Pedophile Thomas Goodman Sentenced To 260 Years Behind Bars Collapses In Court -- Did He Deserve Some Leniency?

Rhode Island's Thomas Goodman is set to serve 260 years in prison for child molestation. He fainted in court after hearing the sentence. Was it too harsh?

Pedophile Thomas Goodman Sentenced To 260 Years Behind Bars Collapses In Court -- Did He Deserve Some Leniency?600
source: WJAR

Thomas Goodman, charged with the sexual abuse of several minors, including a baby that was just three weeks old at the time of the incident, has just been convicted of his crimes.

The court handed down a sentence of a total of 260 years in prison for the man’s alleged heinous acts.

Upon hearing the announcement, Goodman reportedly lost consciousness and fainted in court.

The judge presiding on the case, John McConnell, had a choice of harsh words for Goodman regarding the acts he had committed. McConnell described his acts as “depravity beyond comprehension,” and the prosecution focused heavily on the fact that Goodman had left his victims with permanent issues as a result of the assaults.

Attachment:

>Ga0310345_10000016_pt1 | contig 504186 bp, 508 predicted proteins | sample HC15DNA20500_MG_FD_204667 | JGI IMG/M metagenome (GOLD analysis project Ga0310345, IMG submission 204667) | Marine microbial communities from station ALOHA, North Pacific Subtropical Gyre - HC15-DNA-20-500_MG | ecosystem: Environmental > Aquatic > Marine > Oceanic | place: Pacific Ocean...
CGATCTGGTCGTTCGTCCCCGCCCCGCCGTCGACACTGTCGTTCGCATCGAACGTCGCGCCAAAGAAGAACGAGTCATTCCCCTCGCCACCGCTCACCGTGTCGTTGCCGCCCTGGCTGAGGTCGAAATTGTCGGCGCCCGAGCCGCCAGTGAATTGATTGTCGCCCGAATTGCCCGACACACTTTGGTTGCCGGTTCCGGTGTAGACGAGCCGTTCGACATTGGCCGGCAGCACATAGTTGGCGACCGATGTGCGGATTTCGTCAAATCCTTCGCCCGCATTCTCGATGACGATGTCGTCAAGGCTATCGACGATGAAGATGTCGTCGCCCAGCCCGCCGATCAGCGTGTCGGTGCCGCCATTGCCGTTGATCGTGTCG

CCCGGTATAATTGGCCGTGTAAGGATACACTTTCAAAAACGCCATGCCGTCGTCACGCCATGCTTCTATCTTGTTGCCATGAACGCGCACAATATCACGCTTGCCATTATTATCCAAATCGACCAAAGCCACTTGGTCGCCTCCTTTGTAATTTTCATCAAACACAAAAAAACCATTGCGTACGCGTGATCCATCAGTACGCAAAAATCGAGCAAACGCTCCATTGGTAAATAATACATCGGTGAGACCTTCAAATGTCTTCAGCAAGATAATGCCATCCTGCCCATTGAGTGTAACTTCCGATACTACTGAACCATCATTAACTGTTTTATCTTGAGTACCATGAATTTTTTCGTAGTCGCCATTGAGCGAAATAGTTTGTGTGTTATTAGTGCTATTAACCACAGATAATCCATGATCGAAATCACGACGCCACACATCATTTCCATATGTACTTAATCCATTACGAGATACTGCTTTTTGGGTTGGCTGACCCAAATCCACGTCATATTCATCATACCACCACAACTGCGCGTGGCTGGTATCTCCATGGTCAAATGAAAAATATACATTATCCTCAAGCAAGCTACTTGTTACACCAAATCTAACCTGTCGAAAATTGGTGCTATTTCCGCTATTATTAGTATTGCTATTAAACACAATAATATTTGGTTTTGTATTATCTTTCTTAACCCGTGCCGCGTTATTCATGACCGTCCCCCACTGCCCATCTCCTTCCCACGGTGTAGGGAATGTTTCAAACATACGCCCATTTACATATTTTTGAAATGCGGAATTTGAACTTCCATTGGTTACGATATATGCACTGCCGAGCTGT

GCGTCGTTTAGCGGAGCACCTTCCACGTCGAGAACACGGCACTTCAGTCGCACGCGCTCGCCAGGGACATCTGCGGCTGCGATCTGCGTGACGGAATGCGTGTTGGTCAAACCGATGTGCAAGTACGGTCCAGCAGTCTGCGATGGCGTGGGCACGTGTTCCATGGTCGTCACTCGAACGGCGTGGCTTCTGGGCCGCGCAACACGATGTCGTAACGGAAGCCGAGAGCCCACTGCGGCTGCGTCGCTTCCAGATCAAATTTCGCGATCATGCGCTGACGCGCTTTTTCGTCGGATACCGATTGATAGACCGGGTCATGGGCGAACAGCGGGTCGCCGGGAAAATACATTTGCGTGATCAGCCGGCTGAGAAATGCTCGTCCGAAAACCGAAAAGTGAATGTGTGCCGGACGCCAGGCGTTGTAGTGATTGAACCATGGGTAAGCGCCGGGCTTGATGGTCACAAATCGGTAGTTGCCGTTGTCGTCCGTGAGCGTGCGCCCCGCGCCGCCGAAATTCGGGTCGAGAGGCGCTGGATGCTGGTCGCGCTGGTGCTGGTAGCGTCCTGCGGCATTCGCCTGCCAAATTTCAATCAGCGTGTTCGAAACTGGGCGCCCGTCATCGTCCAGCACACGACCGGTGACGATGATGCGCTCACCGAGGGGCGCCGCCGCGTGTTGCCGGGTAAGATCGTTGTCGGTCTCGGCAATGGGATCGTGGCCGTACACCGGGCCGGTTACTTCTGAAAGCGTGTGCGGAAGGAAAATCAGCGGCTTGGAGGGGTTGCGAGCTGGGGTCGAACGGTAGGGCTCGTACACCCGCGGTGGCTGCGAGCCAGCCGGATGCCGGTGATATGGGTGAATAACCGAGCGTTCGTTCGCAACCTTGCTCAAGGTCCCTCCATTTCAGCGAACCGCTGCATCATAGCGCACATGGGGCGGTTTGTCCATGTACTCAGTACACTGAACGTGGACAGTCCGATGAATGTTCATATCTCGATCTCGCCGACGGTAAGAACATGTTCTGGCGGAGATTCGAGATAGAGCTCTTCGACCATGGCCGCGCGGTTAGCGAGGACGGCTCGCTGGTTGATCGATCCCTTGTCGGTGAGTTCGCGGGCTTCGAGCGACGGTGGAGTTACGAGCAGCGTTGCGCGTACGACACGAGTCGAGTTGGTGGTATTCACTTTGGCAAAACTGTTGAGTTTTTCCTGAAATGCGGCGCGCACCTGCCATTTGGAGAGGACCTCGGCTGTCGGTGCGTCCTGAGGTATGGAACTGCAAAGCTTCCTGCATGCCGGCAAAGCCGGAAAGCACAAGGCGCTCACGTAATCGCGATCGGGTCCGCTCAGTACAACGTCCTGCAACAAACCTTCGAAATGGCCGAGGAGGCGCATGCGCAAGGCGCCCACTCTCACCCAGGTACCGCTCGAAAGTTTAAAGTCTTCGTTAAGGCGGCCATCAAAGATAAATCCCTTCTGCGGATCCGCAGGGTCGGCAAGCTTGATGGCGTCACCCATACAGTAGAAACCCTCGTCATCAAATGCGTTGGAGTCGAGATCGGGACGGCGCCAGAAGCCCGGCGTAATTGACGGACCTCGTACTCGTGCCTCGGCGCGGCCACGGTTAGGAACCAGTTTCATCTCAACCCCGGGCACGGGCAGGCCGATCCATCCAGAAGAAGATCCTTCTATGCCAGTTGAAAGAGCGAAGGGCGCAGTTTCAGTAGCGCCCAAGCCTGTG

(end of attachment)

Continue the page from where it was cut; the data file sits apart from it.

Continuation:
McConnell stated: "You spent six years sexually abusing two young girls when they were 6 years to 12 years old. It is clear to me that as a result of you being victimized you went out and victimized. The only way I can do that is to be sure you never get out of prison again. I have no assurances; you will stop."

Assistant U.S. Attorney Lee Vilker added: "The harm he caused them they’ll never get past. He scarred them permanently. He abused them for years since they were little girls."

Goodman reportedly committed his crimes over a period of six years, during which he even managed to take several videos of himself abusing an infant girl.

To make matters worse, the videos were reportedly even spread online.

It is not clear how many people have managed to get their hands on the disturbing footage, or if authorities are currently pursuing anyone else in relation to the criminal acts.

This was reportedly the main reason for Goodman’s arrest in the first place.

Copies of the disturbing materials were reportedly found on the man’s phone after a supervisor at work confiscated it because Goodman was caught using it on the job.

This has raised some disturbing questions, such as how long he might have gone on committing his deeds if it had not been for that small incident.

Do you think it was the right or wrong call to give Goodman the 260-year sentence?